Prison reporting center considered by county panel

June 13, 2003|by DON AINES

CHAMBERSBURG, Pa. - For some Franklin County criminal offenders, time behind bars could be replaced by days spent in counseling under a plan to create a day reporting center, according to members of the county's prison board.

"Our goal is to have a day reporting center operational by the first quarter of 2004," Assistant County Administrator Kelly Livermore said after Thursday's board meeting. The center would provide qualifying offenders with a structured environment during the day, while allowing them to be at home or work instead of in jail.

"It's something that the judges have all reviewed and have committed to use if it's put into place," said District Attorney John F. Nelson, a member of the board, which includes the county commissioners, court, probation and corrections officials.


"The whole idea is to get them to be productive citizens, get them help when the need help and hope they don't re-offend," Nelson said. "Make them taxpayers instead of tax users."

The program would be run by the county's Adult Probation Department. Chief Probation Officer Richard Mertz said offenders would, at one location, be able to receive life skills counseling; mental health, drug and alcohol and sex offender treatment; DUI school and drug testing.

The county would need to hire a probation supervisor, three probation officers and one support staffer, according to Mertz. Other staffing needs would include a clinical supervisor to coordinate treatment programs and two addiction counselors.

His outline for the program stated that existing county life skills and mental health programs could be incorporated at the center.

At this point, however, the proposal does not include a location and Mertz said he is not yet ready to release a preliminary budget. Mertz said the most likely option for a site is to lease or buy an existing building.

"We've got six months to pull it together," said Mertz. Part of that effort will be "to see what funding is available for various aspects of the project."

Whatever the cost, Warden John E. Wetzel said it will be less expensive than the $45 a day the county spends on each inmate. "It makes sense to get as many people out of here as you can," he said.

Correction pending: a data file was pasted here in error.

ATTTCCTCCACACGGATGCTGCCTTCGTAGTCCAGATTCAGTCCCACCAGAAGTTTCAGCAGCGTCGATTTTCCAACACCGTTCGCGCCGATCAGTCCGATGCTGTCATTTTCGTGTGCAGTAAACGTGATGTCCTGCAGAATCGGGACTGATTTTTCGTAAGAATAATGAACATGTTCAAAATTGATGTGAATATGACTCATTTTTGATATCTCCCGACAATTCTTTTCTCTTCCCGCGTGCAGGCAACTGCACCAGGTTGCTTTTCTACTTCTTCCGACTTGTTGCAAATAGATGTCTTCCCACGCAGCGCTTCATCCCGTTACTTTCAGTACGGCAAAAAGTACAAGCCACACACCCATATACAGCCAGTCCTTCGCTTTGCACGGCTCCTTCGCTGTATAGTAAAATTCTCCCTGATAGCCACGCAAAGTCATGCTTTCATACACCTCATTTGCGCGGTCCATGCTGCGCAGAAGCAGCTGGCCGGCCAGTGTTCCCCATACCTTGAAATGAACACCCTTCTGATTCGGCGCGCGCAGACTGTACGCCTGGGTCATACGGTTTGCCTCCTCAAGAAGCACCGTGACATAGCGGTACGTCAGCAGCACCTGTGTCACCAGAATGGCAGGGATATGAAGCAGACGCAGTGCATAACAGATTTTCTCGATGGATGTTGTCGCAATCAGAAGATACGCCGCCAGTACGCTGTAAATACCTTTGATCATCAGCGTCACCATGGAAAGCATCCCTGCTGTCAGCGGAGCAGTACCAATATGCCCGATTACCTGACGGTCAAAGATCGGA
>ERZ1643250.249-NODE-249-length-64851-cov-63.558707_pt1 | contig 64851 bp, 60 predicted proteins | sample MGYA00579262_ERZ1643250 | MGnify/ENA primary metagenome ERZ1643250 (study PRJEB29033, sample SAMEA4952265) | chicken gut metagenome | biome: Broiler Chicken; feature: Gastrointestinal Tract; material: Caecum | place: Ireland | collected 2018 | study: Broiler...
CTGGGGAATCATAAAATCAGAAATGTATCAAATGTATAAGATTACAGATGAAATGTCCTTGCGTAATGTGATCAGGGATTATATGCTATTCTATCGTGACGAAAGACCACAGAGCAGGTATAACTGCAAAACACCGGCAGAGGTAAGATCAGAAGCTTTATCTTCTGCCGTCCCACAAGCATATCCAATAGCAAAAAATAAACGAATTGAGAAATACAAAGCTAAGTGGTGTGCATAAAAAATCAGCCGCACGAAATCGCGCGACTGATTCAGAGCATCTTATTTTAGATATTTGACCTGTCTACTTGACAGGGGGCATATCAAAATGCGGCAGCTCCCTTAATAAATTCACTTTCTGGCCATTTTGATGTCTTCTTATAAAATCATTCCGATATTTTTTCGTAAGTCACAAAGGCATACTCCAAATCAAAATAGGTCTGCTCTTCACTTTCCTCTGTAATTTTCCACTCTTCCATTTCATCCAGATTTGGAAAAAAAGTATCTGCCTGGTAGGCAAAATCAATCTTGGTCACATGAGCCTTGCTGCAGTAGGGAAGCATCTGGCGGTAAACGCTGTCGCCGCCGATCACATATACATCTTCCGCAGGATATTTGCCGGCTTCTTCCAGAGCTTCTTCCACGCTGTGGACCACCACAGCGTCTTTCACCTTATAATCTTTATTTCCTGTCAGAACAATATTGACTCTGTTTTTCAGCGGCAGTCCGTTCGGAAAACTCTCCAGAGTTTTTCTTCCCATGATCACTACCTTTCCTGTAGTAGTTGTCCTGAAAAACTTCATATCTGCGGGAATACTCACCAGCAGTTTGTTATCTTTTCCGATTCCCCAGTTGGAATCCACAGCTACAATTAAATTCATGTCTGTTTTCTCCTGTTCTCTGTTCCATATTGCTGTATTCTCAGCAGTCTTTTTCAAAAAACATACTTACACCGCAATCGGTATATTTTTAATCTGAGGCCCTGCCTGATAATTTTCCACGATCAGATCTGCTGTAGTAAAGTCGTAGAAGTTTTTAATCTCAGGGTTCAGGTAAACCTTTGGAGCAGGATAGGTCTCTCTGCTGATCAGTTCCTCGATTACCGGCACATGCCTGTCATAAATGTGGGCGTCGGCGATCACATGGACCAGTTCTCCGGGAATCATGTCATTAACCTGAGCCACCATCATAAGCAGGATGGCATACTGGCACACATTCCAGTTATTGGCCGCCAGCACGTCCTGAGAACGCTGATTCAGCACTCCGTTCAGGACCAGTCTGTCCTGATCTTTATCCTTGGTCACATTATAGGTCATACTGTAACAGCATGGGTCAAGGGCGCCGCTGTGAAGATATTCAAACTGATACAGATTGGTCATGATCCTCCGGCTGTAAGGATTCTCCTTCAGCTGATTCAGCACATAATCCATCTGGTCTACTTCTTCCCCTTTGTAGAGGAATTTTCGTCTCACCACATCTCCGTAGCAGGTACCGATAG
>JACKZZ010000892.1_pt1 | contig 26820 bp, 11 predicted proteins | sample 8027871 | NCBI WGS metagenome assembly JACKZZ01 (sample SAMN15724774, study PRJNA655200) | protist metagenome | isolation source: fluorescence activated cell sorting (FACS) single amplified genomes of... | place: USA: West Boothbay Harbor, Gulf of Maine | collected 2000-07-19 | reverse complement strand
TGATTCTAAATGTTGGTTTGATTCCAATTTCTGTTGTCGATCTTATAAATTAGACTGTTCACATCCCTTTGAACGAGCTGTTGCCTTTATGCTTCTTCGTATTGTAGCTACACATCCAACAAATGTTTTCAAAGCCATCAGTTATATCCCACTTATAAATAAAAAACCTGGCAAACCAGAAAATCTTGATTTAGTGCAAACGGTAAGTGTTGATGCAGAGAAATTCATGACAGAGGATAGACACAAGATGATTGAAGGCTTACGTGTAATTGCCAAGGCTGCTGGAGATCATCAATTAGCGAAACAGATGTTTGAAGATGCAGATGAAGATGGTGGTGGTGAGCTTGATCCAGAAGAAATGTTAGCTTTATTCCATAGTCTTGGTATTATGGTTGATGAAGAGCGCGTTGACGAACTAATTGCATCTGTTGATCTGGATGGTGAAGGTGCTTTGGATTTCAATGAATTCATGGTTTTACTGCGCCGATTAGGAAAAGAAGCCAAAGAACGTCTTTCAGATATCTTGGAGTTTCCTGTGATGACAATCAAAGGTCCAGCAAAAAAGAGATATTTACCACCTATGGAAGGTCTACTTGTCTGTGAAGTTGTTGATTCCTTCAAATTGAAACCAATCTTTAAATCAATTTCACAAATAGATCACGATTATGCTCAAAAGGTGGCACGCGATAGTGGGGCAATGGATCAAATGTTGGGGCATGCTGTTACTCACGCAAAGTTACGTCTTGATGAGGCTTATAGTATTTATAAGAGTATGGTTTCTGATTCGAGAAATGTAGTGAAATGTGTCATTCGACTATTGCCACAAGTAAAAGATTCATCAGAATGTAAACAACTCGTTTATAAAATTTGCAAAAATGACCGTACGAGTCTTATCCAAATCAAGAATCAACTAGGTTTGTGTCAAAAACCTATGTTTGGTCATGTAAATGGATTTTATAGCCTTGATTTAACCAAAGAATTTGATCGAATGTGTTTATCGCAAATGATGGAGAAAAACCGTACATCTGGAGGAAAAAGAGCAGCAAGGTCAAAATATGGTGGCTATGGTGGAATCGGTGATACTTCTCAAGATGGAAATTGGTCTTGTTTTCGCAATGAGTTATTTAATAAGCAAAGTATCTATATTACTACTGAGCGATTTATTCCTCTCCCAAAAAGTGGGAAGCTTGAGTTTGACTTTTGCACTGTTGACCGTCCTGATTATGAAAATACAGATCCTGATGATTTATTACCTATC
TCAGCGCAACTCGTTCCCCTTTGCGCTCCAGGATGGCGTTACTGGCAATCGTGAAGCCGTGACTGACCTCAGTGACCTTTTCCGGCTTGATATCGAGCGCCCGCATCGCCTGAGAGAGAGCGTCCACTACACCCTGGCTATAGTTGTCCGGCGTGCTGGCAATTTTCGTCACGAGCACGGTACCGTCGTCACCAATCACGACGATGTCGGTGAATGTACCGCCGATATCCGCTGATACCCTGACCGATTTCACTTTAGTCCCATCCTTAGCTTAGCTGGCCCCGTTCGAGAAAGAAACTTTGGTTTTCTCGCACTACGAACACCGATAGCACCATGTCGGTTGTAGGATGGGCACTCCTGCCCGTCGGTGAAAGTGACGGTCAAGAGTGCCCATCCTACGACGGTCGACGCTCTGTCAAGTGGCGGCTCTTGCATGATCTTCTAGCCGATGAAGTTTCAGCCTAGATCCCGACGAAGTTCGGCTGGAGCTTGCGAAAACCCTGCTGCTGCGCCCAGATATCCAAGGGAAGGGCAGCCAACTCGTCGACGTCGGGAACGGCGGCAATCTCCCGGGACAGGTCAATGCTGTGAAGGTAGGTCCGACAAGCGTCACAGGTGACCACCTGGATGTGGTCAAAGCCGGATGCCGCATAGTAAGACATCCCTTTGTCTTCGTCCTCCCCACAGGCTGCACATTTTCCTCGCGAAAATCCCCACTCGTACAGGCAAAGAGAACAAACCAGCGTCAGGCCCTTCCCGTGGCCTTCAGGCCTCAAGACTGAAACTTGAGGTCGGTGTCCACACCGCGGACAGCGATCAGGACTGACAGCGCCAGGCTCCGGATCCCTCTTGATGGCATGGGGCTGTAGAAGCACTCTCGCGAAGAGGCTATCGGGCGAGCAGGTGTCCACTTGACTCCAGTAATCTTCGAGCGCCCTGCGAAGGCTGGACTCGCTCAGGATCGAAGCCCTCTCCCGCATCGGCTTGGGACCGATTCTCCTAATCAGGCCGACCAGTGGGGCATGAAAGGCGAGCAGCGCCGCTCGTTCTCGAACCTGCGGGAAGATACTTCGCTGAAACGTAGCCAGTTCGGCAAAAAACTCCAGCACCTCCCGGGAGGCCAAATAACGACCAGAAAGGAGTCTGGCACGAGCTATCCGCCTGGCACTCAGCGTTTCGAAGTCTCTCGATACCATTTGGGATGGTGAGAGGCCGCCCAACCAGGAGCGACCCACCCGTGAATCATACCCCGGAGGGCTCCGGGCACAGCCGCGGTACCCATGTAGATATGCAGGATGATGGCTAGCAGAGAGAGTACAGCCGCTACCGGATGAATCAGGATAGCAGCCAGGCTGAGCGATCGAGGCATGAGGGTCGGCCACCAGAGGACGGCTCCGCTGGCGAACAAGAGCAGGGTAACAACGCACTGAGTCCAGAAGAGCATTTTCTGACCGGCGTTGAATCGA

While a day reporting center could reduce the overall prison population, Wetzel said his main problem has more to do with the quality of inmates.

The average daily population in May was 320, down from 358 in June 2002, according to Wetzel's monthly report. The decreases, however, have been primarily in work release and minimum security prisoners, the type of offenders that already benefit from existing alternative sentencing programs.

"We're as crowded in the main building as we were a year ago," Wetzel said of the 30-year-old prison. Work release and women inmates are kept in a separate building.

The classifications of the inmates do not fit the rated capacity of the prison, according to Wetzel. For example, the main prison has a rated capacity of 64 minimum security beds, but had only 21 prisoners in that classification on May 31.

That same day the prison had 120 medium security inmates, although its rated capacity is 28. The prison is not supposed to have any maximum security space, but had 30 inmates in that classification.

That means medium security prisoners are being housed in the minimum security cellblock, where cells actually are rooms with no locks on the doors.

"People that need to be in hard cells are in cells that are not hard," Wetzel said. "You just can't put padlocks on the doors, you have to have the ability to open all the doors in case of fire."

Crimes have changed over the years and so have criminals, according to the warden.

"Part of how we classify people is what they came to jail for," he said. Other things that go into the equation are age, educational background, whether they have a job and their home environment.

The price tag likely will be large, but Wetzel said he did not want to throw out a number, or speculate about how the county could pay the bill.

"We have to figure out what the price will be before we figure out how to pay for it," he said.

The Herald-Mail Articles